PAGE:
The Tamil Nadu Transmission Corporation (Tantransco) is attempting to improve the infrastructure. It has started work on three 400-KV sub-stations for wind power evacuation; these will be linked to a 765-KV sub-station to be set up by the Power Grid Corporation at Salem. This is part of their plan to increase capacity by 5,000 MW over five years. But Tantransco’s expansion plans need funds, and there is certainly no queue: “If you were a banker, you would throw the proposal on their face. How will they repay?” asks a senior member of the wind energy fraternity. It had to approach the Ministry of New and Renewable Energy for assistance under the National Clean Energy Fund. 
Click To View Enlarged Image
(BW Pic By Jagadeesh N.V.)
Testy Tariffs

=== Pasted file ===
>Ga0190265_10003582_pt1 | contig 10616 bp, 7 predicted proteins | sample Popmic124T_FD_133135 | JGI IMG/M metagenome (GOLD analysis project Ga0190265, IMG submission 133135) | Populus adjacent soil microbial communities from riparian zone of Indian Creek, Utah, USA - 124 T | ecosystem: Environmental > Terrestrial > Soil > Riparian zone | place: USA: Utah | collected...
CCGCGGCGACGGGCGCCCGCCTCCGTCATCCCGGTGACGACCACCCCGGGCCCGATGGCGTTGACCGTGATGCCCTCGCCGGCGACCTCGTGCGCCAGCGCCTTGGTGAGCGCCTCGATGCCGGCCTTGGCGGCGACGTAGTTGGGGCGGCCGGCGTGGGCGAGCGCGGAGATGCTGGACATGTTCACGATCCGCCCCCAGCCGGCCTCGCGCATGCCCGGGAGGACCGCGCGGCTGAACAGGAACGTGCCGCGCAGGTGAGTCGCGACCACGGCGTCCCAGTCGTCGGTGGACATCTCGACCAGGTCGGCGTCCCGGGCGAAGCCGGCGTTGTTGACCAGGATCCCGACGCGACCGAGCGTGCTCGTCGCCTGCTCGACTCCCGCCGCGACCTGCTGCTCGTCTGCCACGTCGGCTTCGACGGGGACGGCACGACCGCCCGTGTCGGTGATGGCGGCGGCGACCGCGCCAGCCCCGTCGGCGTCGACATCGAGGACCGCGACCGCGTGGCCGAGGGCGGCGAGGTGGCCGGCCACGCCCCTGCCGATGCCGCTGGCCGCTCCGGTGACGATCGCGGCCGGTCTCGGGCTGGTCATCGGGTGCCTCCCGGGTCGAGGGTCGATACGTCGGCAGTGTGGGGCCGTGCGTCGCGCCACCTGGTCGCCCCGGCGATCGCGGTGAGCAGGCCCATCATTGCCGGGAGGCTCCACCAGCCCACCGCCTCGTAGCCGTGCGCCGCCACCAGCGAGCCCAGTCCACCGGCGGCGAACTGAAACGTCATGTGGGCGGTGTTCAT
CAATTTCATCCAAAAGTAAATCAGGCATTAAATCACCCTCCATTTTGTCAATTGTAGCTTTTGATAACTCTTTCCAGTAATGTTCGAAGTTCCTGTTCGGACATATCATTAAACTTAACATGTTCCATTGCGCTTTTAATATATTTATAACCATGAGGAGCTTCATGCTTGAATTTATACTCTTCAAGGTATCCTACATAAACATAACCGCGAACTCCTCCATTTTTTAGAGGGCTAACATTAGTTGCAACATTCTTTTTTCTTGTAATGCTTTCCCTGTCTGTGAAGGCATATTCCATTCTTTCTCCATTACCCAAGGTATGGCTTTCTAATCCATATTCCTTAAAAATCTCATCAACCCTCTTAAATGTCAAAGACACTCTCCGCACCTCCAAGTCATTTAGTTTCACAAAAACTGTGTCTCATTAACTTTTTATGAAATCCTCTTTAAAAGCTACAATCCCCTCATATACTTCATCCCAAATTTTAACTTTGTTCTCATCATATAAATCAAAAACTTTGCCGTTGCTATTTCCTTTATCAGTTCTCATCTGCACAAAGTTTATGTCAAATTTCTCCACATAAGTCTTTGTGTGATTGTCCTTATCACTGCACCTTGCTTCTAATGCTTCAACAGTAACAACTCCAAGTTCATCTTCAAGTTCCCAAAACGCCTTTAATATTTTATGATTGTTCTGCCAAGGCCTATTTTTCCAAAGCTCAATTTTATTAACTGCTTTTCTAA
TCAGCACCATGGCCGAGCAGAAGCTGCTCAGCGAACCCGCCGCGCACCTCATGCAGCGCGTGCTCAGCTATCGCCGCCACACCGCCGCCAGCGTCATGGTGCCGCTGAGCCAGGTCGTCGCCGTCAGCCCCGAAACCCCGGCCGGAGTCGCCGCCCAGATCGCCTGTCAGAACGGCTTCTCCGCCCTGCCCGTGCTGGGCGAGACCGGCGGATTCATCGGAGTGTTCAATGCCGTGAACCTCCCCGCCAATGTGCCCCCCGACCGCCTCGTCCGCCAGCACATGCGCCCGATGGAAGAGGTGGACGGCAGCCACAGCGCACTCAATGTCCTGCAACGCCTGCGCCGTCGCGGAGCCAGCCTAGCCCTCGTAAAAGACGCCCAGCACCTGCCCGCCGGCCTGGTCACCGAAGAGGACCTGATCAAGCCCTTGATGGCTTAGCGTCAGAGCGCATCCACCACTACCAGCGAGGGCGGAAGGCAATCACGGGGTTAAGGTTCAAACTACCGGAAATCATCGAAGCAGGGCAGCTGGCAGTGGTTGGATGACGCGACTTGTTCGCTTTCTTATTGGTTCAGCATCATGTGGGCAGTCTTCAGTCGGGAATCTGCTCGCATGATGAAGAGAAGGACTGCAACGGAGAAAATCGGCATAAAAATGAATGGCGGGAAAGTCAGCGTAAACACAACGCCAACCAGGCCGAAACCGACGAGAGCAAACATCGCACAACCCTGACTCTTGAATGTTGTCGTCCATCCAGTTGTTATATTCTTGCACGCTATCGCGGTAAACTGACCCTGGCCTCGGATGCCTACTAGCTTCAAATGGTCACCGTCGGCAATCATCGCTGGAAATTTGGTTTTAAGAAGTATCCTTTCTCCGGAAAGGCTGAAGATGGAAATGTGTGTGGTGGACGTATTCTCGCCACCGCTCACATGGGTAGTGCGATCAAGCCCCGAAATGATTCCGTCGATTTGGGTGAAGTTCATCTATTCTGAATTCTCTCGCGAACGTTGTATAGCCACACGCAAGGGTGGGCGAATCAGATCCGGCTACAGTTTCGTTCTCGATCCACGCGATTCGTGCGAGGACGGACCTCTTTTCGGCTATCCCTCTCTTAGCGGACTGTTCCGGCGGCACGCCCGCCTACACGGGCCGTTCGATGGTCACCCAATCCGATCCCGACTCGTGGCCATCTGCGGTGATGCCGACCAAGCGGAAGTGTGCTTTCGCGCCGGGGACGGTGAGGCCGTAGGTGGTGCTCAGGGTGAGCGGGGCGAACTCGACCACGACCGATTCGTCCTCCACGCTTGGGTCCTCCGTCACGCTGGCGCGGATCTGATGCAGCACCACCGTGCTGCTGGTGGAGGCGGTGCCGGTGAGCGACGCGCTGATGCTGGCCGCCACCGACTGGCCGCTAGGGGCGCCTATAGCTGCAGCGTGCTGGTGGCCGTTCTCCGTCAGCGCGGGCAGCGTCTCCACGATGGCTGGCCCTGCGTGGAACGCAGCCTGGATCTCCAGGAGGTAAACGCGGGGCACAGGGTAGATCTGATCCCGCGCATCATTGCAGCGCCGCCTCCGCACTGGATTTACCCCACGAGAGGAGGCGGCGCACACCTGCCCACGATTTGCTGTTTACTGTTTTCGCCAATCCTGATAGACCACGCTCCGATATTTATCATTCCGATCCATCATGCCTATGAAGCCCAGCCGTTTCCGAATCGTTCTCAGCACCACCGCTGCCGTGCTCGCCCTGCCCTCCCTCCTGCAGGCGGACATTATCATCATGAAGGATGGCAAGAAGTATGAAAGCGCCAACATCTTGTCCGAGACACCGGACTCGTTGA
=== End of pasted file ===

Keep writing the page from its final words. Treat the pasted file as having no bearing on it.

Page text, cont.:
Wind energy tariffs, after a two-year delay, have been marginally hiked. Windmills installed between 1 August 2012 and 31 July 2014 can now sell power at Rs 3.51 per kWh against Rs 3.39 per kWh for units commissioned between 19 September 2008 and 31 July 2012. Then there is the debate that rages over “banking” — a system where power can be banked. Wind energy generators (WEGs) can supply electricity to the state grid and can also draw it back within a year. This was introduced in the 1980s to attract investments. But Tangedco’s contention is that WEGs push excess power into the grid when demand is low; when the demand is high, they draw back the power for captive use.